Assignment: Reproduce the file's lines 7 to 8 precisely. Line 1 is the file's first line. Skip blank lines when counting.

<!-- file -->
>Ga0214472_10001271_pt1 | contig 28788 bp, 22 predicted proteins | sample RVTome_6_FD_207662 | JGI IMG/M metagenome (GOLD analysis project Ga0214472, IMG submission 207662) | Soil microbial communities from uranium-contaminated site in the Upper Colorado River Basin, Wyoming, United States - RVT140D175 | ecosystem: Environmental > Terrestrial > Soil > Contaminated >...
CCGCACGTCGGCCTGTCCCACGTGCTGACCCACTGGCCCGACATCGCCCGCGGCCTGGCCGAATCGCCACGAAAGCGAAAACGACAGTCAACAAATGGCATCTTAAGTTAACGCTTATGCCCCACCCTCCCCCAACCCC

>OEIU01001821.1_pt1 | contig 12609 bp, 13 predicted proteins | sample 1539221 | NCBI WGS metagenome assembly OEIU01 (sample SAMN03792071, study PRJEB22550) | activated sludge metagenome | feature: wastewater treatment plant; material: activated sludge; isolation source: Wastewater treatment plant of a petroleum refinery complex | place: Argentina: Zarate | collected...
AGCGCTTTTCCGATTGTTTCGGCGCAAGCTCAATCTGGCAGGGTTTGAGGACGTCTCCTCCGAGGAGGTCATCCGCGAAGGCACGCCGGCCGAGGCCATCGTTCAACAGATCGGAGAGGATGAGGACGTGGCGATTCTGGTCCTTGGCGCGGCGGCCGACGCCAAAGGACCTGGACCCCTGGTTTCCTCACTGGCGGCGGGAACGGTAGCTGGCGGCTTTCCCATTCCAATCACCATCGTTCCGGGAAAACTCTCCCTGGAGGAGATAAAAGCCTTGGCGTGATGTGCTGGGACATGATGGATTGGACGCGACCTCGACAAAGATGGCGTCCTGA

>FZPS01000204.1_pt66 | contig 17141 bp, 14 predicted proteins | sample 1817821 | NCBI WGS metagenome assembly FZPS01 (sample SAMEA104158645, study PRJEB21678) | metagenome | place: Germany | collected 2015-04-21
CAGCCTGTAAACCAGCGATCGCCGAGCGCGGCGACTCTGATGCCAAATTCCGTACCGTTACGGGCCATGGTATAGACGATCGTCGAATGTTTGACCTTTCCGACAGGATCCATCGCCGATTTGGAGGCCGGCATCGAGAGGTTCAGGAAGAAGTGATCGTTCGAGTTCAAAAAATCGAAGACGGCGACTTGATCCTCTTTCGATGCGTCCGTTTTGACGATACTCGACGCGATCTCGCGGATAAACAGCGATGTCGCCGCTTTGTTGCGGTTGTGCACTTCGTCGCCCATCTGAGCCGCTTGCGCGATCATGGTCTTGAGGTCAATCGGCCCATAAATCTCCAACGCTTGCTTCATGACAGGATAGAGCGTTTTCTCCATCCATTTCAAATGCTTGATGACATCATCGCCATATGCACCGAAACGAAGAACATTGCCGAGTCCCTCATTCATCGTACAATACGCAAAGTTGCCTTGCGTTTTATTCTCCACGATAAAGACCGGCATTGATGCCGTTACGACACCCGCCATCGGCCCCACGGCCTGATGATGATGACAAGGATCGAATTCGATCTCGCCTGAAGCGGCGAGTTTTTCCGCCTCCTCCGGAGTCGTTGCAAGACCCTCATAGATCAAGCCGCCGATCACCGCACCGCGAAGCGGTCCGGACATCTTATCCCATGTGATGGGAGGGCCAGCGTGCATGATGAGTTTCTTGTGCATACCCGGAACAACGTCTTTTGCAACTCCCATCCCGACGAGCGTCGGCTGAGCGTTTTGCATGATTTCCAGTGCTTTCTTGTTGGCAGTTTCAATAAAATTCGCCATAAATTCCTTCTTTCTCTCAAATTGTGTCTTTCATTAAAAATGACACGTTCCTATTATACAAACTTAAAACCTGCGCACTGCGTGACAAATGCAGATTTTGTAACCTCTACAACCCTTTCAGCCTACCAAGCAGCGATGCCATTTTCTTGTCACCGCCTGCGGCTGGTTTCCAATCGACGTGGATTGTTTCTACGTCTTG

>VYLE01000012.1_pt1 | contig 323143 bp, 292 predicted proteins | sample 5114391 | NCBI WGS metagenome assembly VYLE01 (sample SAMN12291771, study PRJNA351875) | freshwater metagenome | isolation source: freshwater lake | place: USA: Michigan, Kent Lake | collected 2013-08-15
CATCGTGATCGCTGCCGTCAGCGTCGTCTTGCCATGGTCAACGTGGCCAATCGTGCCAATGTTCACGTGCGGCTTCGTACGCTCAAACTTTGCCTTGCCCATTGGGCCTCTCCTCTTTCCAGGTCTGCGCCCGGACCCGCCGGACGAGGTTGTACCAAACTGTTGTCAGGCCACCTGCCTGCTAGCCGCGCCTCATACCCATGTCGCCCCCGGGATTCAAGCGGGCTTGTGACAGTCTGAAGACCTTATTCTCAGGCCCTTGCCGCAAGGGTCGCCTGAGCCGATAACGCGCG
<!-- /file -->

>VYLE01000012.1_pt1 | contig 323143 bp, 292 predicted proteins | sample 5114391 | NCBI WGS metagenome assembly VYLE01 (sample SAMN12291771, study PRJNA351875) | freshwater metagenome | isolation source: freshwater lake | place: USA: Michigan, Kent Lake | collected 2013-08-15
CATCGTGATCGCTGCCGTCAGCGTCGTCTTGCCATGGTCAACGTGGCCAATCGTGCCAATGTTCACGTGCGGCTTCGTACGCTCAAACTTTGCCTTGCCCATTGGGCCTCTCCTCTTTCCAGGTCTGCGCCCGGACCCGCCGGACGAGGTTGTACCAAACTGTTGTCAGGCCACCTGCCTGCTAGCCGCGCCTCATACCCATGTCGCCCCCGGGATTCAAGCGGGCTTGTGACAGTCTGAAGACCTTATTCTCAGGCCCTTGCCGCAAGGGTCGCCTGAGCCGATAACGCGCG